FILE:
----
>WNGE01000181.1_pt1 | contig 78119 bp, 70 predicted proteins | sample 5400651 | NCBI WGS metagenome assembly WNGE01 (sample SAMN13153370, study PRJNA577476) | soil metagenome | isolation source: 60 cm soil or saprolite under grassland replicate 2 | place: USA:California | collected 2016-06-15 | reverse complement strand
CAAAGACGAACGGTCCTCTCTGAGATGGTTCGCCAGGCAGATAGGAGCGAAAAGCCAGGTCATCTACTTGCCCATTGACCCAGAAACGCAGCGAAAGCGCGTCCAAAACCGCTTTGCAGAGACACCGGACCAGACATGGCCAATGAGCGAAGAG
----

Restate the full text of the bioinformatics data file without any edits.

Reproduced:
>WNGE01000181.1_pt1 | contig 78119 bp, 70 predicted proteins | sample 5400651 | NCBI WGS metagenome assembly WNGE01 (sample SAMN13153370, study PRJNA577476) | soil metagenome | isolation source: 60 cm soil or saprolite under grassland replicate 2 | place: USA:California | collected 2016-06-15 | reverse complement strand
CAAAGACGAACGGTCCTCTCTGAGATGGTTCGCCAGGCAGATAGGAGCGAAAAGCCAGGTCATCTACTTGCCCATTGACCCAGAAACGCAGCGAAAGCGCGTCCAAAACCGCTTTGCAGAGACACCGGACCAGACATGGCCAATGAGCGAAGAG